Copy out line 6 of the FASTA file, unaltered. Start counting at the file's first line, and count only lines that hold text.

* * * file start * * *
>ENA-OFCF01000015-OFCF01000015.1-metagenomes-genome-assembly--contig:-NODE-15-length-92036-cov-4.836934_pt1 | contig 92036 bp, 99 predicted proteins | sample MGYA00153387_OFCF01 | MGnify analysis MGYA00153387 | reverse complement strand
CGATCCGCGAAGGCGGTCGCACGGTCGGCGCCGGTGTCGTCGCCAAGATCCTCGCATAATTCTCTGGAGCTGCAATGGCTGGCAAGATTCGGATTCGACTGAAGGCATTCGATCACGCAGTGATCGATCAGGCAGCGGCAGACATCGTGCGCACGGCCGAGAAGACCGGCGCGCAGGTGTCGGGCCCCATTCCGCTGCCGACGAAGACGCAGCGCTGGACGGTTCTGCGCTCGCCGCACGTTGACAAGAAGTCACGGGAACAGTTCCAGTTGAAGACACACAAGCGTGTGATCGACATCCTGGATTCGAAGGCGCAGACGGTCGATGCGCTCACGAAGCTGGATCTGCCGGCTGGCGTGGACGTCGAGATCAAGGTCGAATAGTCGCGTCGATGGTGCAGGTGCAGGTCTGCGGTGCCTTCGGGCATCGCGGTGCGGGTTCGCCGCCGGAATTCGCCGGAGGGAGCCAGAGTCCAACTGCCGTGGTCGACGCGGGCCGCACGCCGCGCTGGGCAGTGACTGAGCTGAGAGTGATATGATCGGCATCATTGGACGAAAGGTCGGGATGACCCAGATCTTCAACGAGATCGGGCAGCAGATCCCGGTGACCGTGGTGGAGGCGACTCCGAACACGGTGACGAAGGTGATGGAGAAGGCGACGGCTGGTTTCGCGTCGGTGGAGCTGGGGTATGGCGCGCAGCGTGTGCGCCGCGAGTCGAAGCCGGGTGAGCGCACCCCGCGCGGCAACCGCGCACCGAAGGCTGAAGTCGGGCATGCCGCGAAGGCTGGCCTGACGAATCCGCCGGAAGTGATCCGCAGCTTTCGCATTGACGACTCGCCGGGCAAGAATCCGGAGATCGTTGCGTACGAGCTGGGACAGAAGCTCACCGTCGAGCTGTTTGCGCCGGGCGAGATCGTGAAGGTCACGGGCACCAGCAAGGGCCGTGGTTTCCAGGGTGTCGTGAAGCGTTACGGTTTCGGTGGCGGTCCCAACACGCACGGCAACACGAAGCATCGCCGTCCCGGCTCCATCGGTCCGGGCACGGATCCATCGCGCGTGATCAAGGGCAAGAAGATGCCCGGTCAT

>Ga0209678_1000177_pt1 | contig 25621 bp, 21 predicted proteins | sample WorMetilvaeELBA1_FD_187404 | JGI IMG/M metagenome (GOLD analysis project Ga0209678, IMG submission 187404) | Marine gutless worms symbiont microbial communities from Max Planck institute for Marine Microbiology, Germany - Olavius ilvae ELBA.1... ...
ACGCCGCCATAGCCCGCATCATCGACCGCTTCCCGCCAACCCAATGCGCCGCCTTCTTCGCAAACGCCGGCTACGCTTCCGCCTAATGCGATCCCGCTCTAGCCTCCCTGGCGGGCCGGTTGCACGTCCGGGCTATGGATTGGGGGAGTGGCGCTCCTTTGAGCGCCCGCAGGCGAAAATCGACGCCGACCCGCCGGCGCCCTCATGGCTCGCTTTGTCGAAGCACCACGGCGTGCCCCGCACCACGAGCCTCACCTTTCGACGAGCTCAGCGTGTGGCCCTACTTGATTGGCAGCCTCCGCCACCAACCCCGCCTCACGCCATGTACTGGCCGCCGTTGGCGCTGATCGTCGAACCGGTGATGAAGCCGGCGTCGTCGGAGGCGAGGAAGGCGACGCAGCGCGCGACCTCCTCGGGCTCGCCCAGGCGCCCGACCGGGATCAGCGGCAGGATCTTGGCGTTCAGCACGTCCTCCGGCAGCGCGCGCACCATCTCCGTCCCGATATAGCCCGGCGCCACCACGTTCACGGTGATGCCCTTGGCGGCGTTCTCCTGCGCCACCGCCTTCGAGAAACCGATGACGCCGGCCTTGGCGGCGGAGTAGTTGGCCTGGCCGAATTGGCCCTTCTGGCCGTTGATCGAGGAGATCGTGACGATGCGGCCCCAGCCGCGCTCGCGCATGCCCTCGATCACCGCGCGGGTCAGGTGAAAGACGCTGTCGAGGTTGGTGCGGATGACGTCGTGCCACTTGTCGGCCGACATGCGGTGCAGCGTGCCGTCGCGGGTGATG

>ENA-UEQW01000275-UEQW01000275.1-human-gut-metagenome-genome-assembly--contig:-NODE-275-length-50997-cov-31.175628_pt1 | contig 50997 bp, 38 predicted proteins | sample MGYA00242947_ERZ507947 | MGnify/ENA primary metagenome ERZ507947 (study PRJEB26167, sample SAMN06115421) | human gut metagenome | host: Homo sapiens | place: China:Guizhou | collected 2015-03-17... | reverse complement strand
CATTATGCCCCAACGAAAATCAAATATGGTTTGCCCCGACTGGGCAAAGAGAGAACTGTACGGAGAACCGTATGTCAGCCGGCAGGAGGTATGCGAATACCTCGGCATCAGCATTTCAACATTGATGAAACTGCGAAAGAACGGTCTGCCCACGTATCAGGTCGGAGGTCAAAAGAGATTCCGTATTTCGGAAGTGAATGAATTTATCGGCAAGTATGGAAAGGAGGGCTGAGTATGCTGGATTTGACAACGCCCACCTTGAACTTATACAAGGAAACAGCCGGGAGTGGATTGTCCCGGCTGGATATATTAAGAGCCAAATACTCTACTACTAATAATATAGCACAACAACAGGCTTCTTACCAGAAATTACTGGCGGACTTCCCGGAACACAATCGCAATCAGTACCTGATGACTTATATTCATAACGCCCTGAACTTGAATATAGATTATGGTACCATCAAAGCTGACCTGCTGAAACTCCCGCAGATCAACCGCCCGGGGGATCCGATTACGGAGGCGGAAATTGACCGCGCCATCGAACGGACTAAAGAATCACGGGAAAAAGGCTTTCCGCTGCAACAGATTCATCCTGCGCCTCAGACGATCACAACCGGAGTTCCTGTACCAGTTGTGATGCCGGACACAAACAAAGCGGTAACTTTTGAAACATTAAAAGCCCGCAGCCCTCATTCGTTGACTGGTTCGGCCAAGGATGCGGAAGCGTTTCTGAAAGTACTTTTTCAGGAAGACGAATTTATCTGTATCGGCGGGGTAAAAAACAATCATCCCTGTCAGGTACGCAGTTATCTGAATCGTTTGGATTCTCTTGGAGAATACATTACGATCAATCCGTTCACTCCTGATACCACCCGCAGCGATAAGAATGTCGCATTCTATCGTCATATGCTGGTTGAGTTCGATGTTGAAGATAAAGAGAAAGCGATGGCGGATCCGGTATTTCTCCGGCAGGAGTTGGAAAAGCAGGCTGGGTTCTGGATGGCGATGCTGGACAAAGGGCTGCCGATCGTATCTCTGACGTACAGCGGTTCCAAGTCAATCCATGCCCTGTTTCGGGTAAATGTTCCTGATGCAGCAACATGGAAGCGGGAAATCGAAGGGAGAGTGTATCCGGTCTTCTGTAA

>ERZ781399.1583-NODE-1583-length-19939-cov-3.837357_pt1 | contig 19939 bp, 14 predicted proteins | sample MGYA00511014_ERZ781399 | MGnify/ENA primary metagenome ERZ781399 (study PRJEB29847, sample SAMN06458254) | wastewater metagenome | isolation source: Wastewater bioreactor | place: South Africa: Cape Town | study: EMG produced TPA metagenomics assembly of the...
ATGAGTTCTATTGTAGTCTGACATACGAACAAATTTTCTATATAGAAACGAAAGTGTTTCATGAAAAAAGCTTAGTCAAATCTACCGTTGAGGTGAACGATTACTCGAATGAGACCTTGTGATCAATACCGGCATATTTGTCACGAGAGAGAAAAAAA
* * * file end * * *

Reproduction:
CATTATGCCCCAACGAAAATCAAATATGGTTTGCCCCGACTGGGCAAAGAGAGAACTGTACGGAGAACCGTATGTCAGCCGGCAGGAGGTATGCGAATACCTCGGCATCAGCATTTCAACATTGATGAAACTGCGAAAGAACGGTCTGCCCACGTATCAGGTCGGAGGTCAAAAGAGATTCCGTATTTCGGAAGTGAATGAATTTATCGGCAAGTATGGAAAGGAGGGCTGAGTATGCTGGATTTGACAACGCCCACCTTGAACTTATACAAGGAAACAGCCGGGAGTGGATTGTCCCGGCTGGATATATTAAGAGCCAAATACTCTACTACTAATAATATAGCACAACAACAGGCTTCTTACCAGAAATTACTGGCGGACTTCCCGGAACACAATCGCAATCAGTACCTGATGACTTATATTCATAACGCCCTGAACTTGAATATAGATTATGGTACCATCAAAGCTGACCTGCTGAAACTCCCGCAGATCAACCGCCCGGGGGATCCGATTACGGAGGCGGAAATTGACCGCGCCATCGAACGGACTAAAGAATCACGGGAAAAAGGCTTTCCGCTGCAACAGATTCATCCTGCGCCTCAGACGATCACAACCGGAGTTCCTGTACCAGTTGTGATGCCGGACACAAACAAAGCGGTAACTTTTGAAACATTAAAAGCCCGCAGCCCTCATTCGTTGACTGGTTCGGCCAAGGATGCGGAAGCGTTTCTGAAAGTACTTTTTCAGGAAGACGAATTTATCTGTATCGGCGGGGTAAAAAACAATCATCCCTGTCAGGTACGCAGTTATCTGAATCGTTTGGATTCTCTTGGAGAATACATTACGATCAATCCGTTCACTCCTGATACCACCCGCAGCGATAAGAATGTCGCATTCTATCGTCATATGCTGGTTGAGTTCGATGTTGAAGATAAAGAGAAAGCGATGGCGGATCCGGTATTTCTCCGGCAGGAGTTGGAAAAGCAGGCTGGGTTCTGGATGGCGATGCTGGACAAAGGGCTGCCGATCGTATCTCTGACGTACAGCGGTTCCAAGTCAATCCATGCCCTGTTTCGGGTAAATGTTCCTGATGCAGCAACATGGAAGCGGGAAATCGAAGGGAGAGTGTATCCGGTCTTCTGTAA